India’s FDI Policy in Trading & Retailing Sector: An Insight

India has developed very comprehensive and open policy towards Foreign Direct Investment (‘FDI’). Since the inception of economic reforms in early 1990s, substantive reforms have been initiated in the field of investment, trade, financial sector, exchange control simplification of procedure, enactment of competition and intellectual property rights, etc,. Present India provides a liberal, attractive, and investor friendly investment climate.

The Ministry of Commerce and Industry, Government of India is the nodal agency for motoring and reviewing the FDI policy on continued basis and changes in sectoral policy/ sectoral equity cap. The FDI policy is notified through Press Notes by the Secretariat for Industrial Assistance (SIA), Department of Industrial Policy and Promotion (DIPP).

The foreign investors are free to invest in India, except few sectors/activities, where prior approval from the Reserve Bank of India (‘RBI’) or Foreign Investment Promotion Board (‘FIPB’) would be required.

India has taken liberal stand to the extent allowed FDI for cash and carry wholesale trading, B2B transactions, Single Brand product retailing, etc,. FDI in retail trading except for Single Brand products has been not allowed. Restricting FDI in retail is primary to protect India’s traditional unorganised retailing.

It will be prudent to look into Press Note 4 of 2006 issued by DIPP, which provide the sector specific guidelines for FDI with regard to the conduct of trading activities.

a. FDI up to 100% for cash and carry wholesale trading and export trading allowed under the automatic route.

d. FDI up to 51 % with prior Government approval (i.e. FIPB) for retail trade of ‘Single Brand’ products, subject to Press Note 3 (2006 Series).

This is interesting to note that FDI Policy does not define the term ‘Retail Trading’ and ‘Cash and Carry Wholesale Trading’. There is also no guidance on how these terms have to be interpreted. In 2004, The High Court of Delhi discussed the meaning of trading, retail trading and cash and carry wholesale trading and have observed that it is a matter of policy interpretation as to whether trading by a foreign company of its own products will be construed as ‘Retail Trading’ or ‘Cash and Carry Wholesale Trading’. It was argued that concepts of retail and wholesale trade are totally different, especially as understood in India and has referred to Blacks Law Dictionary, a dictionary of legal terms that is widely accepted by Courts in India while interpreting legal terms, provides some guidance on the definition of the terms ‘retail’, ‘trade’ ‘trader’ ‘trading’ ‘retailer’ wholesaler’. The term ‘retail’ is defined as ‘A sale for final consumption in contrast to a sale for further sale or processing (i.e. wholesale). A sale to the ultimate consumer.’ The term ‘trade’ is defined as ‘The act or the business of buying and selling for money. Purchase and sale of goods and services between businesses, states or nations’. The term ‘trader’ is defined as ‘A merchant; retailer. One who makes it his business to buy merchandise, goods, or chattels to sell the same at a profit. One who sells goods substantially in the form in which they are bought; one who has not converted them into another form of property by his skill and labor.’ The term ‘trading’ is defined as ‘Engaging in trade; pursuing the business or occupation of a trade or of a trader’. The term ‘retailer’ is defined as ‘A person or entity engaged in the business of selling personal property to pubic or to consumers, as opposed to selling to those who intend to resell the items’. The term ‘wholesaler’ is defined as ‘one who buys large quantities of goods and resells them in smaller quantities to retailers or other merchants, who in turn sell to ultimate consumers.’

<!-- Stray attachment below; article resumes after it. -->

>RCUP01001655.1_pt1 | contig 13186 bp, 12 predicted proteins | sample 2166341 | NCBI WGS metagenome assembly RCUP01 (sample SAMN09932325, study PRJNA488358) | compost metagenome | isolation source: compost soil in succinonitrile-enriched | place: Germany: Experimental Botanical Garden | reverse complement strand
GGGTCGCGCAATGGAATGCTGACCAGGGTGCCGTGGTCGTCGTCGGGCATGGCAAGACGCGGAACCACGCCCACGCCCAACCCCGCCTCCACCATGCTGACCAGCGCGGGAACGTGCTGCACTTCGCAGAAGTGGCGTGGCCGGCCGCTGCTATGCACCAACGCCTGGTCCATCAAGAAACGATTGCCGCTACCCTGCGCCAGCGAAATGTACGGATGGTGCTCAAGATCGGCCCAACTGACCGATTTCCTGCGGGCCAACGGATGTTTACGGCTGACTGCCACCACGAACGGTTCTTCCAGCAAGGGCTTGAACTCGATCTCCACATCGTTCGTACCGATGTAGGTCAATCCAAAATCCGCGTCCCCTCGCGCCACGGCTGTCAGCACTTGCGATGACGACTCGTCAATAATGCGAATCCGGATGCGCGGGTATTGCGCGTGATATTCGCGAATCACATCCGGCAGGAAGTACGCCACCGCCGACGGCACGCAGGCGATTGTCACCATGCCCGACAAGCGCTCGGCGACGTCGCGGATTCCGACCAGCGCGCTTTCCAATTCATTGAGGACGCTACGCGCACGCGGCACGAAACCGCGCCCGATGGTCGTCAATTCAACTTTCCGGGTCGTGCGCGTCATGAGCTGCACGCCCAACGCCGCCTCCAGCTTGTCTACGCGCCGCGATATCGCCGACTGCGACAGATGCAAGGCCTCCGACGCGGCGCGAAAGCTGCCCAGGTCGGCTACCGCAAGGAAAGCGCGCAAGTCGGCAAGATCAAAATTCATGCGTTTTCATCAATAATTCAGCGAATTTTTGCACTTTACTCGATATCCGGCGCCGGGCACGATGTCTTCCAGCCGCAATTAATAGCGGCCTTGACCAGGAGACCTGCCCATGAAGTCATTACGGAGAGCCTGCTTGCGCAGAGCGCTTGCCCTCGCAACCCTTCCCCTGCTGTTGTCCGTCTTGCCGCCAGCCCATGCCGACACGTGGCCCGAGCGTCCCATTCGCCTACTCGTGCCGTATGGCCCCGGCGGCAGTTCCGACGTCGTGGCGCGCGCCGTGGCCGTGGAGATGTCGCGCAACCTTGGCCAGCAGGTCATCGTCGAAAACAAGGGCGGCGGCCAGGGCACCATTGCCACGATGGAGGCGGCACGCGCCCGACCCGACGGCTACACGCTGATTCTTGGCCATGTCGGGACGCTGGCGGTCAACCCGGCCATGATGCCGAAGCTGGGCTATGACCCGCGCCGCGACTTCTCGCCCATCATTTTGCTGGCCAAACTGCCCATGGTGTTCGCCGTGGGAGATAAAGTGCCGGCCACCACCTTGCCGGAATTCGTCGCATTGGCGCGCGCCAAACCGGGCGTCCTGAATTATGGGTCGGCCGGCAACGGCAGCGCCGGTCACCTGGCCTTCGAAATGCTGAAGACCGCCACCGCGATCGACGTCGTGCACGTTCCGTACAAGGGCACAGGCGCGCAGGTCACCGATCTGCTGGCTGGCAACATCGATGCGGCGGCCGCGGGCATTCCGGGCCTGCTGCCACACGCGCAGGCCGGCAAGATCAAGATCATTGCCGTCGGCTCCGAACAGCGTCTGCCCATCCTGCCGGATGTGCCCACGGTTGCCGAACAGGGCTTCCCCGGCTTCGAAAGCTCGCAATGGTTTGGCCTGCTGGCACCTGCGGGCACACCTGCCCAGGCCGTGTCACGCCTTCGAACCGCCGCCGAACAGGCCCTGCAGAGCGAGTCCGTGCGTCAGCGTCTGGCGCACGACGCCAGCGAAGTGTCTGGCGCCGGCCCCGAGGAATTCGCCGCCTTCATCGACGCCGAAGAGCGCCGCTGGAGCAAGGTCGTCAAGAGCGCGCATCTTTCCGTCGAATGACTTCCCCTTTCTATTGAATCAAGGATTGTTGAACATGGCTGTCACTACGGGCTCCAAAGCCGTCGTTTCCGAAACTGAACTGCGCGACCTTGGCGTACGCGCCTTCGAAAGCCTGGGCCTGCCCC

On a broad reading of the aforesaid terms, it is possible to assume that the concept of ‘retail trading’ relates to the purchase of goods by a person in order to sell the same to the ultimate consumer at a profit. Thus, self-consumption and quantity of goods can be important aspects. Here, the size of quantity would depend on nature of the product. This is distinct from the concept of distribution by a company, of its own products.

Finally, DIPP has confirmed the definition adopted by the World Trade Organisation (‘WTO’). Therefore, present position is quantity of sale is not detriment for wholesale trade, but it is the type of customer who determines whether the trade is wholesale or retail. Further, it is apparent that industrial, commercial, institutional and professional business users are also considered wholesale customers, even if they are consumers. Concept of cash and carry in India, which is a modern concept of the traditional wholesale trade, is clearly opposed to retail. B2B sales are permissible and it is irrelevant whether the goods are sold to business customer, who conducts retail or to business customer conducting operations other than retail such as restaurant or a hotel. The concept of B2B sales form part of the wholesale trading and cannot be termed as retail trade. They are permitted according to the government of India’s own understanding of the matter of issue, which carries value and should be accepted.

Government of India should ask for information and inputs from stakeholders on impact of organised retailing on the unorganised sector. It may allow wholesale and retail markets to be modernised through public private partnership. The Competition Commission can be strengthened to check collusion and predatory pricing by big stores.

 

Published in Corporate Law
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